Erica Saleh, sparked by Joshua Conkel's Victory Brunch piece from last week, ruminates on the definition of 'Victory,' explores the connection between athletics and theatre, and contemplates getting a 'not everyone thinks like you' tattoo:
One of my favorite things about the brunches (right up there with drunkenly enthusiastic audiences), is seeing how differently different writers respond to a common theme. The first brunch I wrote for was the October Obama/election brunch. I wrote about that special (erm, appalling) cohort of Hilary supporters who were opting to a) abstain from voting or b) vote for McCain, rather than support Obama. I was so obsessed with the existence of these people that I got a little autistic and just assumed everyone else was equally obsessed and that the five people who had signed on to write for the brunch were going to write five versions of the same play. This of course was not at all the case, as it turns out we are all individuals with distinct thoughts and takes on the world around us. This is really a big relief every time I am reminded of it. It’s nice to at least have some illusion of autonomy. I might do well to get a small reminder tattooed on the back of my hand “not everyone thinks like you,” it would be nice to look at while typing.
Anyway, my failure to remember the fact that other people are other people led to my surprise at reading Joshua Conkel’s blog about writing for the victory brunch. I was surprised by two things: first, the fact that “victory” led him to sports instead of George W. Bush in front of a banner reading “mission accomplished”, and second, the fact that he thinks sports and writing about sports and plays about sports are boring. Actually the second thing didn’t surprise me at all. I’ve met Josh. I just really disagree with him. I think that sports are inherently and purely good theater. I have often found myself leaning forward on bleachers, or biting my nails in front of a television, and wondering what it is that makes watching sports so viscerally and emotionally engaging. There is, of course, the obvious element of suspense and spontaneity in a good sports game, and there are very clear goals and stakes which give the spectator very clear instructions about how and when to react. But I think there is something more, something about watching people become their bodies- when the body is working that hard language tends to slip away and we are reminded of the animal, life feels simple: cause and effect, winning and losing, good and bad, exist in this world. And while some may call that boring and fascist I think that it is essential and exciting. In my everyday life I don’t believe in these things, I am theoretically opposed to dichotomies. I am also hyper analytic, my experiences tend to be mitigated by language- I experience the construction of the narrative about the thing instead of experiencing the thing itself. So things that get me away from this, thing that remind me about having a body, things like sports, are endlessly fascinating to me, if I wanted to put words to it (which I do, of course I do, sports are the other).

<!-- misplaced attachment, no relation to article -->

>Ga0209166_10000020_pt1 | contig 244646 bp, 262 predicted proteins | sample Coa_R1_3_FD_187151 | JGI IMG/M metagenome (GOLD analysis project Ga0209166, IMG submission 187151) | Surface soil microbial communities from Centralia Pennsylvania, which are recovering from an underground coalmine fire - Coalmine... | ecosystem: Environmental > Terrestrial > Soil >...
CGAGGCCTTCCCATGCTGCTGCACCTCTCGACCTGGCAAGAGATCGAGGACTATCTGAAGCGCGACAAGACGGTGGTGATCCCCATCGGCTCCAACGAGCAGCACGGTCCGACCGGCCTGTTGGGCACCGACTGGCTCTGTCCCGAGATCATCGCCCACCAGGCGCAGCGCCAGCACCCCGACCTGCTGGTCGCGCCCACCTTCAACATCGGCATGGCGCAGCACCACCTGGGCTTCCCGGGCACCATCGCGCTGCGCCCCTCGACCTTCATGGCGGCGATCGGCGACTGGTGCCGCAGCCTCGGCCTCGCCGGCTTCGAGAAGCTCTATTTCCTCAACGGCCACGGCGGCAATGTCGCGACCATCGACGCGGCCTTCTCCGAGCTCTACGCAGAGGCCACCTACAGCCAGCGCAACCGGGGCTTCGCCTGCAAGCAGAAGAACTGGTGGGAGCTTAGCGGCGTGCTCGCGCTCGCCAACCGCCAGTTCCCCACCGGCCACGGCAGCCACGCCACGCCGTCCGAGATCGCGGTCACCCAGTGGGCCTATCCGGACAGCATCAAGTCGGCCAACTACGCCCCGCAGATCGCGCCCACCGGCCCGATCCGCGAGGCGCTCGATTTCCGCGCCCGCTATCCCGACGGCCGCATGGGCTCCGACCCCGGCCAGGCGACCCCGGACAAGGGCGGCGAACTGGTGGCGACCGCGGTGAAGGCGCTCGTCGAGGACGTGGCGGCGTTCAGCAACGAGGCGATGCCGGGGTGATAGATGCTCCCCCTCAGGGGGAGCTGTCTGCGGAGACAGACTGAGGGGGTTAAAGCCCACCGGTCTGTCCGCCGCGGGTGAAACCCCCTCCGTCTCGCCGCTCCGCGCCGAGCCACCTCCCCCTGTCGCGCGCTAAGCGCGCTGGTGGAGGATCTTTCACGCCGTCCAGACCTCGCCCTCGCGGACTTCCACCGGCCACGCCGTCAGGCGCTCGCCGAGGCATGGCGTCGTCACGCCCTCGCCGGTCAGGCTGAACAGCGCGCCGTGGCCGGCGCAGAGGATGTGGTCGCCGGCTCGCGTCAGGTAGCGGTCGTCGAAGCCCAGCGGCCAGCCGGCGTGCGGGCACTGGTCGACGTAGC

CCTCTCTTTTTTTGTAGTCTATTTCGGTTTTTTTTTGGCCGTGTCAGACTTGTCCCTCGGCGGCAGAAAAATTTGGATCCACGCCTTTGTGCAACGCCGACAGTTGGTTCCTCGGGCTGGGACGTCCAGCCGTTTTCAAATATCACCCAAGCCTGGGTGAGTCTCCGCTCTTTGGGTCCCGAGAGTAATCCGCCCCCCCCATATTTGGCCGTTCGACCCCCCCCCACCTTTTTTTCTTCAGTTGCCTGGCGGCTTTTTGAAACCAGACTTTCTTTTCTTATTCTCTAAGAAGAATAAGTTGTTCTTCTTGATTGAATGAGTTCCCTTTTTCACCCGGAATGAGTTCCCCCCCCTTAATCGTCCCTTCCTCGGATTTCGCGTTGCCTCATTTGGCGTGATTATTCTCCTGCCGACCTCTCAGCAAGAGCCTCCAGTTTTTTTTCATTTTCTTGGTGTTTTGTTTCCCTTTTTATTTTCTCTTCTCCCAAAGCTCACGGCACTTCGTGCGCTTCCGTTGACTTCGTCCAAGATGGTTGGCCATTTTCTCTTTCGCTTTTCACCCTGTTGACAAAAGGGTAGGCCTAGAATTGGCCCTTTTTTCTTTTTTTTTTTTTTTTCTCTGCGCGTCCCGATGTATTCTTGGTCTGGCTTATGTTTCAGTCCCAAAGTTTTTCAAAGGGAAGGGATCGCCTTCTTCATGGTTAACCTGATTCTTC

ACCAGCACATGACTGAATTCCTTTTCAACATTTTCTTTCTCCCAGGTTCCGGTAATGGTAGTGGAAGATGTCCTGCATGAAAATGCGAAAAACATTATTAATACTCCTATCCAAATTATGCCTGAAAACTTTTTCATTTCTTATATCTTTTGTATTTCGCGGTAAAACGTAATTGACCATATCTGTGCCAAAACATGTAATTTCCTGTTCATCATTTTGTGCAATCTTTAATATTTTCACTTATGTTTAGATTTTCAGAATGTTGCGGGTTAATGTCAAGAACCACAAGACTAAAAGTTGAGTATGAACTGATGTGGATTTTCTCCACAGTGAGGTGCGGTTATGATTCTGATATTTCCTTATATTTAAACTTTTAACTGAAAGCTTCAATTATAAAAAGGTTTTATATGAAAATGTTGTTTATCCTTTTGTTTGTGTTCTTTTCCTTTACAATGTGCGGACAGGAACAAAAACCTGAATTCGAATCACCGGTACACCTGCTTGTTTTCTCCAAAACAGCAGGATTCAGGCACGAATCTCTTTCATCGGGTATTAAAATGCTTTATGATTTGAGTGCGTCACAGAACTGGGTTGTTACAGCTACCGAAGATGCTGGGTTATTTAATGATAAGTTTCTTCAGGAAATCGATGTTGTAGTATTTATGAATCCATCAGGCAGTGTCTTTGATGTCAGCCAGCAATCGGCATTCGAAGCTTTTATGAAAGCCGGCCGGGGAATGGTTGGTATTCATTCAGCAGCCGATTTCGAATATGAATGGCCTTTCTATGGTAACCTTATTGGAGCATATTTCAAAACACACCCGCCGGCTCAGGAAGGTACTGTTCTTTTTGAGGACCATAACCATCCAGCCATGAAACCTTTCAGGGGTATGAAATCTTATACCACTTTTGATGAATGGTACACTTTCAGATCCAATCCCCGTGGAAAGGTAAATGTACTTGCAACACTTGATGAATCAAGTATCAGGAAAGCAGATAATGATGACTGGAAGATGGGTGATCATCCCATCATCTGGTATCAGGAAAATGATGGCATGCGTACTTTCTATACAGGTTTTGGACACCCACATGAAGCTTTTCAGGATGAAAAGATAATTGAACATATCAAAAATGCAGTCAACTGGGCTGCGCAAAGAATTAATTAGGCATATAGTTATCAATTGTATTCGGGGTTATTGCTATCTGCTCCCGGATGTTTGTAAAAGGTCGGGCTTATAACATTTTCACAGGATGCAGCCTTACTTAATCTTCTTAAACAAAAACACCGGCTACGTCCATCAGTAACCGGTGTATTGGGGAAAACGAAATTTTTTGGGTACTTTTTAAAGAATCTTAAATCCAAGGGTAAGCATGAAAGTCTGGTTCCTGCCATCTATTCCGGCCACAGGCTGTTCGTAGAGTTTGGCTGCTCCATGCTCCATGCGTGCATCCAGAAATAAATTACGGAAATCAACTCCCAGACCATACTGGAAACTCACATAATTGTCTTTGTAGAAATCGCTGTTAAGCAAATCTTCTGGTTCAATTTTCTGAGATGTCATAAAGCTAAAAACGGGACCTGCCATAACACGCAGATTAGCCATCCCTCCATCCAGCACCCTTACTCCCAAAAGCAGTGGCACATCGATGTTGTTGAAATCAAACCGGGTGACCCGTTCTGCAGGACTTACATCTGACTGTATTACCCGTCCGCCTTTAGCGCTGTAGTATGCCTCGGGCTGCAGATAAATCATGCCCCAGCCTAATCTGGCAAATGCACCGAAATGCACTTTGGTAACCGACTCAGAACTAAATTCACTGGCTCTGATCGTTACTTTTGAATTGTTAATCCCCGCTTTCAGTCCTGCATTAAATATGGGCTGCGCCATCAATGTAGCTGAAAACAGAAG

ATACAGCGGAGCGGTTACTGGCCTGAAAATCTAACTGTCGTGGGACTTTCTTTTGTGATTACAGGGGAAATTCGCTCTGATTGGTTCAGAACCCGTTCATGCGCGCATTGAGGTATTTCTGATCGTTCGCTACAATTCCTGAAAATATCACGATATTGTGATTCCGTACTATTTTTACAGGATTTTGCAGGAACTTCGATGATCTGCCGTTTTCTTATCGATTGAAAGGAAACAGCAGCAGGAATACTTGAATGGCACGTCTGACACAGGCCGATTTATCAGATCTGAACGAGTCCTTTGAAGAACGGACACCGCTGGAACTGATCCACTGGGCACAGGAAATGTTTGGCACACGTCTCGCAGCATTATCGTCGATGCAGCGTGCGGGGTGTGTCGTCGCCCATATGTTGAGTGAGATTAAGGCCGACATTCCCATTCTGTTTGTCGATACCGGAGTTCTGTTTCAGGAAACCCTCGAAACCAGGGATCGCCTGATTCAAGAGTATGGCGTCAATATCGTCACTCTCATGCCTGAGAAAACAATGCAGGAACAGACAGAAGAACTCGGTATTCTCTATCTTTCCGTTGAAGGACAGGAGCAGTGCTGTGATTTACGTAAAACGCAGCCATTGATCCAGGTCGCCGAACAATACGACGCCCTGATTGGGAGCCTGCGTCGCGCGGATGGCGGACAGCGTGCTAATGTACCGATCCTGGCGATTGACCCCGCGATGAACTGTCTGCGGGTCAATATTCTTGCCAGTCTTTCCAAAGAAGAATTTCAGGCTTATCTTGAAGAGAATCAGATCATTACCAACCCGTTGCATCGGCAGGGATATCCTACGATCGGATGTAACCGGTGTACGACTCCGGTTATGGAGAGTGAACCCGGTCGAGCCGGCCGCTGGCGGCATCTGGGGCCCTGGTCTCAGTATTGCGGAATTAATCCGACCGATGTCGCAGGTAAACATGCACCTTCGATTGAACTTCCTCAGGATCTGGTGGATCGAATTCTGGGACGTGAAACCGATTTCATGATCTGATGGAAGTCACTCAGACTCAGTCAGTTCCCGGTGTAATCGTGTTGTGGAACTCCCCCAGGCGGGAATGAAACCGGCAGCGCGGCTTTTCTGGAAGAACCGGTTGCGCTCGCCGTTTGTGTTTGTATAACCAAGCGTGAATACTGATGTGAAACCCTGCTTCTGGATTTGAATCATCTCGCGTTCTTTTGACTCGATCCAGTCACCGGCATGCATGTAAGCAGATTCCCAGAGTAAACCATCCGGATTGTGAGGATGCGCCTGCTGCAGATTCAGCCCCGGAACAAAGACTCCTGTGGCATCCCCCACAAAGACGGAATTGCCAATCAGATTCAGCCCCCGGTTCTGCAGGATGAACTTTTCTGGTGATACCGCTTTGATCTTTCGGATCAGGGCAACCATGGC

I realize that writing about sports is more than a little antithetical to the phenomenon that I am claiming sports produce. And yet, I am currently writing a play in which football and soccer both play heavily. They are used as tools to talk about relationships, they are used as keys to characters, but they are also used as themselves- and it is the moments that they’re used as themselves that I think will be the most interesting. There is a game of catch on stage, it is a moment of simple stakes and basic action- but simple does not mean low and basic does not mean boring. Instead, these things make the audience implicit in the action. They are in on the game. They know that the point is for the ball to leave one set of hands and be caught by a second set of hands, and they are relying on the actors to perform these actions to be able to stay inside the world. The ball drops and the body becomes human, the character becomes actor. But as long as the body performs, the hands catch, the ball spirals, we get to live for a moment inside a world where things go right. We are told what success looks like and we know how to recognize it, it’s as simple as catching the ball.
I actually think that this is a function of theater without a game of catch, I think that the game of catch just calls our attention to it. Part of the experience of watching live theater is feeling the tension between the world being portrayed on stage and our knowledge that those are actors who could forget their lines, or trip over their feet, or need to sneeze; and we are audience members who could stand up and scream, or walk on stage (or need to sneeze)… the success of the stage world depends on every person in the room, the more people involved the more likely it seems that something will go wrong… and it feels like a small miracle when it doesn’t, it feels like being invincible. So I say go team, sometimes we deserve to be part of something, sometimes we don’t need to be alone inside our head. Sometimes there is victory.If you haven't reserved your seat for the Youngblood Victory Brunch on May 3rd, you should do that right now, by either by calling 212.247.4982 x107 or by emailing firstname.lastname@example.org